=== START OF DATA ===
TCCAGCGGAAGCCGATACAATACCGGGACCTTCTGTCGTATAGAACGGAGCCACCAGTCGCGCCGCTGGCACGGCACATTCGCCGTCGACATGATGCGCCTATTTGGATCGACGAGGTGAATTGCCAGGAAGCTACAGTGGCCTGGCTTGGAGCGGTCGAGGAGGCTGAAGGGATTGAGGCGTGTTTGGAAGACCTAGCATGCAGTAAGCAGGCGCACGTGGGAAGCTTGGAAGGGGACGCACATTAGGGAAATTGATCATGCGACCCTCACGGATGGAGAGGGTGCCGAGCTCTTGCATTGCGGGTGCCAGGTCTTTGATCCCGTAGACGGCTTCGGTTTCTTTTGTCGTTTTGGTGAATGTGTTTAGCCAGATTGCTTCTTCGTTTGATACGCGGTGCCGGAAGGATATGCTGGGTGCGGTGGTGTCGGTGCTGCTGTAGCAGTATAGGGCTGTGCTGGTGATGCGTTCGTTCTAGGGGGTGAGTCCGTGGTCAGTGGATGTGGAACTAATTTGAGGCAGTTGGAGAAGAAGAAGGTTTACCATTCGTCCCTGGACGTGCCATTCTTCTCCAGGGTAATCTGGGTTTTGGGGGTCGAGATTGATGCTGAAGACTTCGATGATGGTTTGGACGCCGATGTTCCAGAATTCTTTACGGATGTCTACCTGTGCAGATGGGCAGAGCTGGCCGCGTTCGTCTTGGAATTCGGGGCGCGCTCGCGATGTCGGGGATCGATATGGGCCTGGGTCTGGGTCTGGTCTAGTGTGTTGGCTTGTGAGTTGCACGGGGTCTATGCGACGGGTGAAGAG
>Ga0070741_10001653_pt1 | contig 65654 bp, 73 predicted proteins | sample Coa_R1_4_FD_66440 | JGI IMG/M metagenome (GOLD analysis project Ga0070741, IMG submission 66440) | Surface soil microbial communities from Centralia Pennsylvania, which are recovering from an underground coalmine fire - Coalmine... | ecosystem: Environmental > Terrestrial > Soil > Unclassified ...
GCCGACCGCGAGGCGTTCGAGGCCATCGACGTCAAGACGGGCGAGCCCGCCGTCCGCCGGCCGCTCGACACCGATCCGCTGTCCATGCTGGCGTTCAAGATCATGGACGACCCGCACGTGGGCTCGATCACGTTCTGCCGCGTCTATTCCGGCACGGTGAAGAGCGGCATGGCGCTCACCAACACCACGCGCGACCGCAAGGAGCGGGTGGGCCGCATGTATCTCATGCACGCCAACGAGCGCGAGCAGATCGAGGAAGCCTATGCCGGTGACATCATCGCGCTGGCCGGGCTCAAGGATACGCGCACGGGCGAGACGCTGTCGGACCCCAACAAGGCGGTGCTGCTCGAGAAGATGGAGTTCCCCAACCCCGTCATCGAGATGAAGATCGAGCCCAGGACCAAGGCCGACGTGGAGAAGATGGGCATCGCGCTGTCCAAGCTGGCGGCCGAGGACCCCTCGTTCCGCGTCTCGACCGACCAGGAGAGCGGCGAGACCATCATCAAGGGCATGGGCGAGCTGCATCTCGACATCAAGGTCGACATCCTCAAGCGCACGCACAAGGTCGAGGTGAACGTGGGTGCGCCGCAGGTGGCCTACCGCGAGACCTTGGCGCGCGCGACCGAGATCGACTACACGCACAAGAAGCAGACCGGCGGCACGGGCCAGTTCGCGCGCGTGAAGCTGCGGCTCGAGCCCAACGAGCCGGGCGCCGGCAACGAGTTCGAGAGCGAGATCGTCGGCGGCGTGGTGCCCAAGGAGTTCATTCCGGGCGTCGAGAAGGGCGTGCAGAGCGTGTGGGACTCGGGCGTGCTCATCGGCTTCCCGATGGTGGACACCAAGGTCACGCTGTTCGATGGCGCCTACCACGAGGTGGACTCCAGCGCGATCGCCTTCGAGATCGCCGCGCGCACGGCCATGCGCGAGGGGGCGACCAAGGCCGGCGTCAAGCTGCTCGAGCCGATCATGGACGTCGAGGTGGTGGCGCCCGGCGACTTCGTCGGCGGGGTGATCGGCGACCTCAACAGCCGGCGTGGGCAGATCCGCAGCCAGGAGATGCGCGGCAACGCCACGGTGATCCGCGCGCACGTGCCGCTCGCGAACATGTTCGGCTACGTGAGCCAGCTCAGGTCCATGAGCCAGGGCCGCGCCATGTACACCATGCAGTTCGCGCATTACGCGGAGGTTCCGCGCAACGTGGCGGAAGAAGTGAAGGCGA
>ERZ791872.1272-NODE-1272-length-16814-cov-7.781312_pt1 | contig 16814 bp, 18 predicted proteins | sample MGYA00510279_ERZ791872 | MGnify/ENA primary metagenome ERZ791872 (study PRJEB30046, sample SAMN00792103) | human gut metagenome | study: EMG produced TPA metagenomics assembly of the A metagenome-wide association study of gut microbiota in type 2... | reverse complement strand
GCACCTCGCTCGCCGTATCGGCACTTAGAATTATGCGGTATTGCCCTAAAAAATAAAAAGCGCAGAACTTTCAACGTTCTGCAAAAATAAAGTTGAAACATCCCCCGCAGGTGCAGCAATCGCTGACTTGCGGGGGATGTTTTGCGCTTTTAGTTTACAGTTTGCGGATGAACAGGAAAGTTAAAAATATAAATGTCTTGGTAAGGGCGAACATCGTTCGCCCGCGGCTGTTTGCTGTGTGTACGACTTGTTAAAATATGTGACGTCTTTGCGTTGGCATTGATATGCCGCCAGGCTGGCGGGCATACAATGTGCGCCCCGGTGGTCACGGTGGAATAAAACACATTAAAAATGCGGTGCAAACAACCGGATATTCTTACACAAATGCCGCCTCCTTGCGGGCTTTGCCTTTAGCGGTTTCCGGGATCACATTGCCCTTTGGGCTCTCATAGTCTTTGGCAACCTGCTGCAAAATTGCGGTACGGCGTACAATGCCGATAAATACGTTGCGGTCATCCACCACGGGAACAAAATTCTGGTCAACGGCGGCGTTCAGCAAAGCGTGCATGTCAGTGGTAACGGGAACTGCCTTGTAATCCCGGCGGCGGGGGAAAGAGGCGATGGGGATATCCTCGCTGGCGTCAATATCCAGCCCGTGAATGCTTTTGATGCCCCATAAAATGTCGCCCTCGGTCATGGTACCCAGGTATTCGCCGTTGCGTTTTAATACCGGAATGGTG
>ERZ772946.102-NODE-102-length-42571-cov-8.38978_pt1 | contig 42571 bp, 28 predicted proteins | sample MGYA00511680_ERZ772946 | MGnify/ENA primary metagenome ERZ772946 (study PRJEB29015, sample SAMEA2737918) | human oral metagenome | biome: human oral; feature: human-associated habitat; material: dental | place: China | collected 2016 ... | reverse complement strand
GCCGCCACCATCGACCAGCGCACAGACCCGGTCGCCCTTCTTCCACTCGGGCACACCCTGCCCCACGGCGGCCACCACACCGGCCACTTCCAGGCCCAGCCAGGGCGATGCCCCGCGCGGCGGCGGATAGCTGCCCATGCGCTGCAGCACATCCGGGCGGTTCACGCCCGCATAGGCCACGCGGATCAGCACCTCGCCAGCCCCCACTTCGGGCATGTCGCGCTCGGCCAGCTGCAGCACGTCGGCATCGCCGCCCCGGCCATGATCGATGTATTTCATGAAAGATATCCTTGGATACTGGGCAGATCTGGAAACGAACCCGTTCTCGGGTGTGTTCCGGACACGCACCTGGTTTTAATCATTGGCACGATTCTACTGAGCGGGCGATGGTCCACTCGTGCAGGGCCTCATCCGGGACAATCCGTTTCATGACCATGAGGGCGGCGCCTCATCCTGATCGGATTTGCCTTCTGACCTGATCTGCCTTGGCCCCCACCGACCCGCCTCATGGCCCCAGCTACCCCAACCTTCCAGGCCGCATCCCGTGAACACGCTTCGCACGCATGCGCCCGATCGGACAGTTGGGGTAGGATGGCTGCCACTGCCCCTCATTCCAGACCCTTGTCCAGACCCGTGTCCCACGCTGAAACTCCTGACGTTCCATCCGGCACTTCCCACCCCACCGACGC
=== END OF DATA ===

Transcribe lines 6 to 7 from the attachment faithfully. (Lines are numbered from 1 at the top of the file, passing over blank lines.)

>ERZ772946.102-NODE-102-length-42571-cov-8.38978_pt1 | contig 42571 bp, 28 predicted proteins | sample MGYA00511680_ERZ772946 | MGnify/ENA primary metagenome ERZ772946 (study PRJEB29015, sample SAMEA2737918) | human oral metagenome | biome: human oral; feature: human-associated habitat; material: dental | place: China | collected 2016 ... | reverse complement strand
GCCGCCACCATCGACCAGCGCACAGACCCGGTCGCCCTTCTTCCACTCGGGCACACCCTGCCCCACGGCGGCCACCACACCGGCCACTTCCAGGCCCAGCCAGGGCGATGCCCCGCGCGGCGGCGGATAGCTGCCCATGCGCTGCAGCACATCCGGGCGGTTCACGCCCGCATAGGCCACGCGGATCAGCACCTCGCCAGCCCCCACTTCGGGCATGTCGCGCTCGGCCAGCTGCAGCACGTCGGCATCGCCGCCCCGGCCATGATCGATGTATTTCATGAAAGATATCCTTGGATACTGGGCAGATCTGGAAACGAACCCGTTCTCGGGTGTGTTCCGGACACGCACCTGGTTTTAATCATTGGCACGATTCTACTGAGCGGGCGATGGTCCACTCGTGCAGGGCCTCATCCGGGACAATCCGTTTCATGACCATGAGGGCGGCGCCTCATCCTGATCGGATTTGCCTTCTGACCTGATCTGCCTTGGCCCCCACCGACCCGCCTCATGGCCCCAGCTACCCCAACCTTCCAGGCCGCATCCCGTGAACACGCTTCGCACGCATGCGCCCGATCGGACAGTTGGGGTAGGATGGCTGCCACTGCCCCTCATTCCAGACCCTTGTCCAGACCCGTGTCCCACGCTGAAACTCCTGACGTTCCATCCGGCACTTCCCACCCCACCGACGC